GOP Limits Attendance at RNC Amid Florida’s COVID-19 Surge

The Republican National Committee has scaled back the scope of its convention next month in Florida, which is grappling with some of the highest surges of coronavirus cases in the country.

What You Need To Know

The revised RNC plans were announced by the 2020 Jacksonville Host Committee in an email sent out Thursday.

They call for fewer speeches, a limit on attendance, and indoor and outdoor venues that will limit the size of large crowds.

The national convention is scheduled for Monday, August 24 through Thursday, August 27 and will take place at a number of Jacksonville venues, including the VyStar Veterans Memorial Arena, TIAA Bank Field, Daily’s Place Amphitheater, and 121 Financial Ballpark.

For the first three days, attendance will be limited to the 2,500 regular RNC delegates. For the final night — when President Donald Trump is expected to accept the party’s nomination — delegates will be allowed to bring one guest, and alternate delegates will be allowed to attend, capping total attendance at about 7,000.

“I want to make clear that we still intend to host a fantastic convention celebration in Jacksonville. We can gather and put on a top-notch event that celebrates the incredible accomplishments of President Trump’s administration and his re-nomination for a second term — while also doing so in a safe and responsible manner,” RNC Chairwoman Ronna McDaniel wrote in a letter to delegates.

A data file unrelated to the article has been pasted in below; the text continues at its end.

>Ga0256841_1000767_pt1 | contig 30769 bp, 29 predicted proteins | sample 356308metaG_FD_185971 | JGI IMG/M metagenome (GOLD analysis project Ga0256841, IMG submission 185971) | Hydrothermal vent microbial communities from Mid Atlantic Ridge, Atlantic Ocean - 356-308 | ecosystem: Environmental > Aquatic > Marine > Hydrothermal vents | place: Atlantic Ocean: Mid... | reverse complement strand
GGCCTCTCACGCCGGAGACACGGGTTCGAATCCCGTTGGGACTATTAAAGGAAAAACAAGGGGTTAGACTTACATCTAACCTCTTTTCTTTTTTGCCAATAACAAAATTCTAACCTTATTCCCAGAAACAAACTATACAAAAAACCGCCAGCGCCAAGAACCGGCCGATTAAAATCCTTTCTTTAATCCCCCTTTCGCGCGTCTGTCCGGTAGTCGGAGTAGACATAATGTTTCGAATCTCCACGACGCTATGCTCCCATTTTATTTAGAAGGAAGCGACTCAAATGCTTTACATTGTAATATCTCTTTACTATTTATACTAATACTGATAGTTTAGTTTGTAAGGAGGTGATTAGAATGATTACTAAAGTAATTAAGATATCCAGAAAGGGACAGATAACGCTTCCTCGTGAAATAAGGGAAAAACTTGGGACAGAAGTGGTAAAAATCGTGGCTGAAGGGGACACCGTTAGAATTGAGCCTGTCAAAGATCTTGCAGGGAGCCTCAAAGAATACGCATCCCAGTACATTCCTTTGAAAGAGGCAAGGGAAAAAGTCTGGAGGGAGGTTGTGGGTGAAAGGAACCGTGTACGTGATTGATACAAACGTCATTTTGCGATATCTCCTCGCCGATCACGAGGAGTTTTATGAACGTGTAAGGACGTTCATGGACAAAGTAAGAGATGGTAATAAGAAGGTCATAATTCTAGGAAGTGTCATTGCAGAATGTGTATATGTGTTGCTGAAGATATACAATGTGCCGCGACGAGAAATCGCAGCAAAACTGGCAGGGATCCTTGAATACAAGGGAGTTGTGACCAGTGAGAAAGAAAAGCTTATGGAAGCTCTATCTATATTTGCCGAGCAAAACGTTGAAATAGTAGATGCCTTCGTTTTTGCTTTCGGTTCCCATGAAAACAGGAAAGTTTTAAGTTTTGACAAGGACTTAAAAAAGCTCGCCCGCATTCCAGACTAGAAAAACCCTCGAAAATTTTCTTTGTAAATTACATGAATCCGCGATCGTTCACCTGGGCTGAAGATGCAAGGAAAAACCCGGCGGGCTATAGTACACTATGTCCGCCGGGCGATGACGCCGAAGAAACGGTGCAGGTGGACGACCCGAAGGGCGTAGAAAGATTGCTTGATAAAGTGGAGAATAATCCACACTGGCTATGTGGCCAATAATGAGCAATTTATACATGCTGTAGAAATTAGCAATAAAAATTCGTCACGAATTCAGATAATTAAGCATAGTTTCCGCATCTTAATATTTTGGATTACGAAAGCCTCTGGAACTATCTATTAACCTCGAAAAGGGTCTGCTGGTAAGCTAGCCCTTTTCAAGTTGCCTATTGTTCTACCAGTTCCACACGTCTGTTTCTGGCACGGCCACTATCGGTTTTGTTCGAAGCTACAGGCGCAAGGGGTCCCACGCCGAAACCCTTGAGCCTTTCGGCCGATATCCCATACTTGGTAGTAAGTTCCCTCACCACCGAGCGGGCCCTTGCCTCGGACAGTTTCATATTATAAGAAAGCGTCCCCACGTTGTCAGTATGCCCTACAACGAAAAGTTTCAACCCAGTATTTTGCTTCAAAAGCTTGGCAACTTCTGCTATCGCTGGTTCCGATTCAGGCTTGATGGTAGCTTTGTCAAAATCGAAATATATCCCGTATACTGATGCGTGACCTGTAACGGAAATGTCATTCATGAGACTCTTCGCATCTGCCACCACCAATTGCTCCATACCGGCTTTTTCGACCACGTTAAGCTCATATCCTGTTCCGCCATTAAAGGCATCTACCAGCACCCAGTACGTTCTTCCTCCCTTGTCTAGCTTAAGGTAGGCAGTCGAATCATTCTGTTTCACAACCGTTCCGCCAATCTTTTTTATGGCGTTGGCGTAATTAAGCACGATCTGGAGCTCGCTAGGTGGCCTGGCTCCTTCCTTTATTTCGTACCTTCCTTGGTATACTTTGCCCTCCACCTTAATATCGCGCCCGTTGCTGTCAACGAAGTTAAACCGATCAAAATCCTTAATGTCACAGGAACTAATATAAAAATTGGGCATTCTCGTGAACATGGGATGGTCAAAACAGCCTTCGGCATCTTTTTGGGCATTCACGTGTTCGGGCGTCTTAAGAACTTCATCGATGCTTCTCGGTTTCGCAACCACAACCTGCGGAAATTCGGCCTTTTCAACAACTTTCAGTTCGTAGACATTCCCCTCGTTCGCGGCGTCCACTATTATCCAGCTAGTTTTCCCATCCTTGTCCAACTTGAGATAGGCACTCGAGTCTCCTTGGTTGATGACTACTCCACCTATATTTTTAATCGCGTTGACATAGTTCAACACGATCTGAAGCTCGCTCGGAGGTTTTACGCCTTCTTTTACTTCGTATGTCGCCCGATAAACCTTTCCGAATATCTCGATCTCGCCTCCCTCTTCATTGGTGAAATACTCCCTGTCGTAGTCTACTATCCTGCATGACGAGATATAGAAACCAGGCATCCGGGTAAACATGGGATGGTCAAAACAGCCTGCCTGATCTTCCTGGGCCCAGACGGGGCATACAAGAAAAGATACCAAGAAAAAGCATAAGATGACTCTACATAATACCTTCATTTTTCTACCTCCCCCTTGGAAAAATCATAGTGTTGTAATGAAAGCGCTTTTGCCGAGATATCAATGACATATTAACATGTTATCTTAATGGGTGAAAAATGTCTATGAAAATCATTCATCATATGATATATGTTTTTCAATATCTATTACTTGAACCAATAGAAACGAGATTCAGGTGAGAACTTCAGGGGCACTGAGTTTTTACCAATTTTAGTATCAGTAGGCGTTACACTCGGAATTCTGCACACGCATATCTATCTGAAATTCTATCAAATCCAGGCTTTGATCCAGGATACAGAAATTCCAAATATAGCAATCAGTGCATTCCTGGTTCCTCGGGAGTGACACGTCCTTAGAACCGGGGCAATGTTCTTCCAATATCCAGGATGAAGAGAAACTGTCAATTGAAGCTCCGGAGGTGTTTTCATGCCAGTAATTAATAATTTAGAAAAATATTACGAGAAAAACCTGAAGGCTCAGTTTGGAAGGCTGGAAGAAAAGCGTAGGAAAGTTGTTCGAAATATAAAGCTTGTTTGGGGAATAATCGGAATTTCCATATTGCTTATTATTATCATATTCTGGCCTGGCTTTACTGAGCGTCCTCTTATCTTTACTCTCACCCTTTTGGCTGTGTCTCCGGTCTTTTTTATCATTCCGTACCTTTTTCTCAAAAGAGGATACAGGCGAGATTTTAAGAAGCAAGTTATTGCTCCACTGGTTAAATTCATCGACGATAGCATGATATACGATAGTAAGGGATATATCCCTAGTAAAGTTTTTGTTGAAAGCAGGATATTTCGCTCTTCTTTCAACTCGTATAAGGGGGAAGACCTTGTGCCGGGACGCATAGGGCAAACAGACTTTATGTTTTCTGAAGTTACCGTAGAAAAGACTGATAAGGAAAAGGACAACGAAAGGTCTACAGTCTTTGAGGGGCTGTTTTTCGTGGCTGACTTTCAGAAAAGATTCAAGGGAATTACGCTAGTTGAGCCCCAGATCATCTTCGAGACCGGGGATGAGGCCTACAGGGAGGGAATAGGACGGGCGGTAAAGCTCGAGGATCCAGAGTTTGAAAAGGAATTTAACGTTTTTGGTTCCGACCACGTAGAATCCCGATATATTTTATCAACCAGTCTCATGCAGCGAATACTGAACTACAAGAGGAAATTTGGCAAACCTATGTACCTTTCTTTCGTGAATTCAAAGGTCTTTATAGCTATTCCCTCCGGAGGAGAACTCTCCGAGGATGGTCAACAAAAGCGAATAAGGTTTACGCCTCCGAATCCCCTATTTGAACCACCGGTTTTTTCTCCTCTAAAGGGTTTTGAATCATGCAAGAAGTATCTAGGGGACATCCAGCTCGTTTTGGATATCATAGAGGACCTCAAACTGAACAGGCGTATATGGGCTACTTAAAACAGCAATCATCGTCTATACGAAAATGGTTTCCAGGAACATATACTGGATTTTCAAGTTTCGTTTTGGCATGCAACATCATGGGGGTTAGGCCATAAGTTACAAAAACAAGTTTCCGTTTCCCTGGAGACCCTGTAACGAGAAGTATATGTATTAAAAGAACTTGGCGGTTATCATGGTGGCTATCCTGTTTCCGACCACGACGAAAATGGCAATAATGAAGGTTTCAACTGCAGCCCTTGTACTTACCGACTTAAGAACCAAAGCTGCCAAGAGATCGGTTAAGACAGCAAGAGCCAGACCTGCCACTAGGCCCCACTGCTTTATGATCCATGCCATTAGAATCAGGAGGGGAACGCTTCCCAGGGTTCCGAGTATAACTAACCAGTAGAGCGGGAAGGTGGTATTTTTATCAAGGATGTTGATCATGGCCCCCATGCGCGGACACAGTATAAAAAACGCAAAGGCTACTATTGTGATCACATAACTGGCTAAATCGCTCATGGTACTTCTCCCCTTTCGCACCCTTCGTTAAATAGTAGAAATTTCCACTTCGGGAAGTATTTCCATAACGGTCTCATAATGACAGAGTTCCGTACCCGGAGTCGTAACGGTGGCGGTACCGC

Party leaders said convention attendees would be subject to temperature checks, and PPE would be made available, in addition to “aggressive sanitizing protocols, and available COVID-19 testing.”

The changes to the convention come as COVID-19 cases skyrocket in Florida, which has limited gatherings to 50 percent of a venue’s capacity. The city of Jacksonville two weeks ago required citizens to wear face coverings in public.

Party officials in June moved the bulk of the convention to Jacksonville from Charlotte, North Carolina after Trump denounced safety protocols put in place by Democratic Gov. Roy Cooper. The formal voting portion of the convention is still due to take place in Charlotte.

Information from CNN and the Associated Press was used in this report.